Weekly Deity: Kokopelli


Since the Native American post last week was very popular, I decided to continue the theme this week.

Kokopelli is a Native American deity worshiped primarily in the Southwestern United States among the Hopi, Zuni, Pueblo, and Hohokam tribes at least as far back as A.D. 1000.  He is a fertility and trickster god who is also linked to music.  The figure of the Kokopelli is a common art symbol in Southwestern culture.

Attributes

Kokopelli is pictured as a dancing male, often shown humpbacked.  He plays the flute and is also shown with antennae-type protrusions from his head (I always thought this was spiky hair, and I still consider it spiky hair).  At times Kokopelli is also shown with a huge phallus or feathers.  His original representation did include a large phallus, but this was omitted either due to the influence Spanish missionaries or to make the popular image easier on the public eye.  The most common depiction of Kokopelli today is shown above.

Mythology

The god Kokopelli has at least three different aspects of his personality: trickster, fertility god, and nature god.

Kokopelli is said to chase away the Winter and summon the Spring with his flute playing and some tribes also associate him with rains.  In this aspect, he is a nature god of agriculture.

In terms of fertility, Kokopelli presides over both human and animal births and children as well as a fertile and abundant harvest.  This differs somewhat with the classical view in which animal fertility and human fertility were usually presided over by different gods.  Kokopelli supervises the reproduction of game animals such as deer and rams.  Other animals that are commonly linked with him are snakes, lizards, and various insects.  It’s possible that originally Kokopelli’s flute wasn’t a flute, but a blowgun that he used to shoot darts at the animals.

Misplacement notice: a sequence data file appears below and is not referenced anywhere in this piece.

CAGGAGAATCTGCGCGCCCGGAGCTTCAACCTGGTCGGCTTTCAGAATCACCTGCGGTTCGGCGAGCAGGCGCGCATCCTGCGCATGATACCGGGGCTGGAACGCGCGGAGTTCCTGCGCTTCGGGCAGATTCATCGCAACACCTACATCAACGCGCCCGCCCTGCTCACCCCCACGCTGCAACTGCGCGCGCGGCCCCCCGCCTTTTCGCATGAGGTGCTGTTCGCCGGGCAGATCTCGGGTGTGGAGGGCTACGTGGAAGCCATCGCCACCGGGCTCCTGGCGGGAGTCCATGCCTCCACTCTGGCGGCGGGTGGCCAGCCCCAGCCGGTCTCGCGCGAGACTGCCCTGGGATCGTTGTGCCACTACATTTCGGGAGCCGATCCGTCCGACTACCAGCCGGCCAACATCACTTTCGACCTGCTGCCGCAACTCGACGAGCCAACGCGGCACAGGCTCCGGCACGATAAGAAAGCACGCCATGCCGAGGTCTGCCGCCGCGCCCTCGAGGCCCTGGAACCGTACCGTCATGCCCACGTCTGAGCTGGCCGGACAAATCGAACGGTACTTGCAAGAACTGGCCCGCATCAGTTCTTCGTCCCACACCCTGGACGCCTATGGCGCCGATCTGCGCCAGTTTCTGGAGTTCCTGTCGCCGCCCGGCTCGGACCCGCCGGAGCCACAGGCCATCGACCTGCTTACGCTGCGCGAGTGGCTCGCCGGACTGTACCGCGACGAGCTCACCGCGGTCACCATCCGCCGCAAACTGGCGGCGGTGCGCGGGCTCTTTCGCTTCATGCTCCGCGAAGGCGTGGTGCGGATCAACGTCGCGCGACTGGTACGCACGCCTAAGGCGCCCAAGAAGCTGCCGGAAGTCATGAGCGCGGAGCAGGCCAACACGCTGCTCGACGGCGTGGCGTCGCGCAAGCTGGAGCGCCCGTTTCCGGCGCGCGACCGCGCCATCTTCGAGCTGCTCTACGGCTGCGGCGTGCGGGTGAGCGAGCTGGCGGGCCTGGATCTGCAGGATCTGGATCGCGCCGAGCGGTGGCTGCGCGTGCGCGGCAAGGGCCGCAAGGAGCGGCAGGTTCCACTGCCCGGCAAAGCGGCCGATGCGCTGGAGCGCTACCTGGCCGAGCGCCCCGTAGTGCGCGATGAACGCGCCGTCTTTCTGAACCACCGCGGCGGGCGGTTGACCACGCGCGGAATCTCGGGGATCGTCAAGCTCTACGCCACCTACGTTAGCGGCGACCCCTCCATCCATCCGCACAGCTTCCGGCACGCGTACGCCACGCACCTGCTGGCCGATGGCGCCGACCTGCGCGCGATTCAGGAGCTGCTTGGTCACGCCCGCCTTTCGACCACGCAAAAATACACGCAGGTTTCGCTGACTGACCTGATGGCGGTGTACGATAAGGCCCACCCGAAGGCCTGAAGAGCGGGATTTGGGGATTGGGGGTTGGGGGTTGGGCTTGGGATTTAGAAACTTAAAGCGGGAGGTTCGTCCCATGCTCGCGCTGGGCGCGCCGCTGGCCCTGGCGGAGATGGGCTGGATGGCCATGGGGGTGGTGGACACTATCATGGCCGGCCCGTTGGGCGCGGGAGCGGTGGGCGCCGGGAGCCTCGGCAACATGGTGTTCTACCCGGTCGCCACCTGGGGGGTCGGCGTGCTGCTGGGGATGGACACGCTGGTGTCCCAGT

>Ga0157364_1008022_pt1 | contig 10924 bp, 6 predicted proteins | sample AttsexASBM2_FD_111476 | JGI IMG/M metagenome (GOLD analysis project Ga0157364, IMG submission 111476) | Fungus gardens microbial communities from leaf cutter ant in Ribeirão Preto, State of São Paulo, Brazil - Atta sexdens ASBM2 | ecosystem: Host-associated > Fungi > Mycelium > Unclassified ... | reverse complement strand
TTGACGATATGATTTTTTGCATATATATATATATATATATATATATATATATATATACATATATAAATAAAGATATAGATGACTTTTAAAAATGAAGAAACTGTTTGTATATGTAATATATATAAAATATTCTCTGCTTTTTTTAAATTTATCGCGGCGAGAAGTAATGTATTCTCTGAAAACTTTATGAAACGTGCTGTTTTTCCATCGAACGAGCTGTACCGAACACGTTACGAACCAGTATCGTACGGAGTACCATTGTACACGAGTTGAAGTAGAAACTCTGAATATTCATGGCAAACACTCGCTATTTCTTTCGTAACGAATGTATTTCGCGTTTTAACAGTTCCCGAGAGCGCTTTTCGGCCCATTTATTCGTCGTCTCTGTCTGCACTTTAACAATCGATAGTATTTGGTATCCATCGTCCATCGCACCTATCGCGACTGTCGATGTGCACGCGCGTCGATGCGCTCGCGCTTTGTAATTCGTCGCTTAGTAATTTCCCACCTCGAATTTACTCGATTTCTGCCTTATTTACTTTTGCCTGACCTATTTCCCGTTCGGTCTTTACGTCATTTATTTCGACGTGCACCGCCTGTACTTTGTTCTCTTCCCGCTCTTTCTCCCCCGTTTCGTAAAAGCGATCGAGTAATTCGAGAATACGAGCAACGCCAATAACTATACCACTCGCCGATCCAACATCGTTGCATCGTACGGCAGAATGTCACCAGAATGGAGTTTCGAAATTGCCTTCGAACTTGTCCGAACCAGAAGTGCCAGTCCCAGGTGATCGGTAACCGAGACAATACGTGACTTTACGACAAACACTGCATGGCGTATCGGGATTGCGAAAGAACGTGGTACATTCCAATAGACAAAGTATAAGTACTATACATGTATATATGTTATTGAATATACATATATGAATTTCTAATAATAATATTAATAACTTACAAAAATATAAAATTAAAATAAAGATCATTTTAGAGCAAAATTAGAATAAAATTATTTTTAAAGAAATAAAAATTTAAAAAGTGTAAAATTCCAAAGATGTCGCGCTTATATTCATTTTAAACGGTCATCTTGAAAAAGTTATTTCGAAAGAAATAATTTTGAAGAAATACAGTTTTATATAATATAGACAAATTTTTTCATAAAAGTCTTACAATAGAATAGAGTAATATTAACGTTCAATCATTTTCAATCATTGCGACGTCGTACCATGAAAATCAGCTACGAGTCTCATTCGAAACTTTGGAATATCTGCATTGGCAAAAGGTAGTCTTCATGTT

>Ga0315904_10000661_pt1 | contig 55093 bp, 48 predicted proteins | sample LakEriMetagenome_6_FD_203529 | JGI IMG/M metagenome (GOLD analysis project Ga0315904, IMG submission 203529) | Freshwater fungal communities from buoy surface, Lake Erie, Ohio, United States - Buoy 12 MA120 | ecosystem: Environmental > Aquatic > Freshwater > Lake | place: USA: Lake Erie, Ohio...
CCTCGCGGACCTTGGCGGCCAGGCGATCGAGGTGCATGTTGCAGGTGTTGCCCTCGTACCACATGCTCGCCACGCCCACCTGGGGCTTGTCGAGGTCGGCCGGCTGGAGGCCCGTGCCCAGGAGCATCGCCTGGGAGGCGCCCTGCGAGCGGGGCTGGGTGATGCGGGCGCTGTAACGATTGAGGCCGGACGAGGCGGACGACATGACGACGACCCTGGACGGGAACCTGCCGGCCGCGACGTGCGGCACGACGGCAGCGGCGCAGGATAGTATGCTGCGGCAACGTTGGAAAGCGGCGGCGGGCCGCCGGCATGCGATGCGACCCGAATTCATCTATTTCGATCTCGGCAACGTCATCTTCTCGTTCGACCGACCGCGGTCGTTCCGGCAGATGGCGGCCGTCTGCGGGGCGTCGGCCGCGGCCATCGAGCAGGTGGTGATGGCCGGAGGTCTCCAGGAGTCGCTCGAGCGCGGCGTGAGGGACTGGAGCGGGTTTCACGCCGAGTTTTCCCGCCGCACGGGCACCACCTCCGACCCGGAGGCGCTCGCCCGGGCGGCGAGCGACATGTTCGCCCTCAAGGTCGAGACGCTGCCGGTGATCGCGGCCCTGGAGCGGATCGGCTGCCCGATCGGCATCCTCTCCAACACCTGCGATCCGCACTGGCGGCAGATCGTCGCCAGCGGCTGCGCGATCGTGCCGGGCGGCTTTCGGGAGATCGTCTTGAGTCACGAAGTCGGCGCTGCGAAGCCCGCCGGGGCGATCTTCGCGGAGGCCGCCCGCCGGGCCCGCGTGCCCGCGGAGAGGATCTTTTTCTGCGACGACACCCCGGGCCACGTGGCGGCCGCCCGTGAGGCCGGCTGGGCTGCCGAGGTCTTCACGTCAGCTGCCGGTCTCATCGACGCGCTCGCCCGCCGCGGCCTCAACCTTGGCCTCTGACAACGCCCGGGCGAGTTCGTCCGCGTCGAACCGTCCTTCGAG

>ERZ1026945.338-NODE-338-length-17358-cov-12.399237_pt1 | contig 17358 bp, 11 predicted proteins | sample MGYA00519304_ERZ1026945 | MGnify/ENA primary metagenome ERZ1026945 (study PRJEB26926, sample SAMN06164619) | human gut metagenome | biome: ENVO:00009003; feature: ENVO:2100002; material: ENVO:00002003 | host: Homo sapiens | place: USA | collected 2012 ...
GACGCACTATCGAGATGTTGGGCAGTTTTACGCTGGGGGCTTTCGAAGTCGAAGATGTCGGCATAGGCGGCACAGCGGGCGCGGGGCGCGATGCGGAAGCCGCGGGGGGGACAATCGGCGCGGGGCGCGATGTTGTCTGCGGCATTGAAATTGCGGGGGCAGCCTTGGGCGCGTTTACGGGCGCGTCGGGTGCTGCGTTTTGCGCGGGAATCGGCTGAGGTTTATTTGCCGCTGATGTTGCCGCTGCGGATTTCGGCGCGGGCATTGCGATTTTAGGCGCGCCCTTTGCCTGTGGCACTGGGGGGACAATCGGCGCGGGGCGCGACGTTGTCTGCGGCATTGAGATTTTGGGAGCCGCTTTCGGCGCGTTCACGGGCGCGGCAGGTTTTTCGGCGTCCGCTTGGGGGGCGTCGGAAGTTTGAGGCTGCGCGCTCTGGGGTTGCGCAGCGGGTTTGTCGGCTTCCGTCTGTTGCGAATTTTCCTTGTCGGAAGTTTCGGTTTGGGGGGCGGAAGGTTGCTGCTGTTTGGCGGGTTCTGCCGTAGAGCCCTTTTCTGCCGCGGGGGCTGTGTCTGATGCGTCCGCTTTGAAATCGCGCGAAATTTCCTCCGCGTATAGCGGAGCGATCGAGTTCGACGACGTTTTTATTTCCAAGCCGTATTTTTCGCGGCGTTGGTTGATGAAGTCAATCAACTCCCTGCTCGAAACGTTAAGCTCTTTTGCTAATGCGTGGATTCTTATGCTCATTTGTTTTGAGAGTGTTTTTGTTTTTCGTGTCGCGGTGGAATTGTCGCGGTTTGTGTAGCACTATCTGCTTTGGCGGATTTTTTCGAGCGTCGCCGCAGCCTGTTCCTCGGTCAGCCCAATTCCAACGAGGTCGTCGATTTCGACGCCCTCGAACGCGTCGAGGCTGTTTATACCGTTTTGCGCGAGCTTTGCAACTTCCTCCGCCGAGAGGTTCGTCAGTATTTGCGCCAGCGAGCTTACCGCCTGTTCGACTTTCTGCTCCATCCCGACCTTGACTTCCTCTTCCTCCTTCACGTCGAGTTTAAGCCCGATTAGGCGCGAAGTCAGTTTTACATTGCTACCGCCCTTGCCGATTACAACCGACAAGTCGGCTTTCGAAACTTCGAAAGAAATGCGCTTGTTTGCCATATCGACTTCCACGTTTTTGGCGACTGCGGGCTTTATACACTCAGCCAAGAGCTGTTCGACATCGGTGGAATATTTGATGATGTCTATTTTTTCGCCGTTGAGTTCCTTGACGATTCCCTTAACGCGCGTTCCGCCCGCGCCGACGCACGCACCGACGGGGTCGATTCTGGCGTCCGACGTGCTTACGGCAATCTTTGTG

The Hopi say that Kokopelli carried unborn children on his back and distributed them to women.  Young girls had cause to fear him because of this–they didn’t want Kokopelli to come and bring them a child.  He also presided over marriage rites and ceremonies, and both the Hopi and Hohokam peoples said he had a consort named Kokopelmana.

Because of the flute he came to carry (as opposed to the blowgun) he is also associated with music and is sometimes considered to be the spirit of music as well as his other duties.

Light Side

For the most part Kokopelli seems quite benevolent.  He brings the Spring, which many people consider to be the best season of the year because of the longer days and warmth, and the possibility of a good harvest.  Kokopelli also brings children to both humans and animals and supervises marriage ceremonies.  Any tricks he may play do not seem to take precedence, nor does his status as a trickster god seem to overshadow his status as a fertility/nature/music god.  This leads me to believe that he is seen as a benevolent god for the most part, one that is a natural part of the workings of nature and one that is supposed to bring joy through his workings (babies, spring, warmth, etc.)

Dark Side

However, Kokopelli is considered a trickster, and pranks can be harmful, especially to those who don’t find them amusing.  It seems that there is some fear generated by the fact that he brings women the unborn children he carries with him, and if the woman is too young or doesn’t want a child, this can be a negative.  I can only suppose that a part of his trickster aspect is in giving these kinds of women a child, perhaps when he wasn’t supposed to or saw they didn’t want the child.  He could also withold fertility–meaning he could affect human conception, animal conception, and the bounty of the harvest or even delay Spring.

An informative website I found in my research: Site.

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One response to “Weekly Deity: Kokopelli

  1. Very interesting and very well written. I have to say the fear of “having an unborn child brought to you” is still very much alive today in certain age groups. I find it interesting that he was viewed as a trickster god yet also a fertility God, when in eastern religions these are often times very separated aspects.

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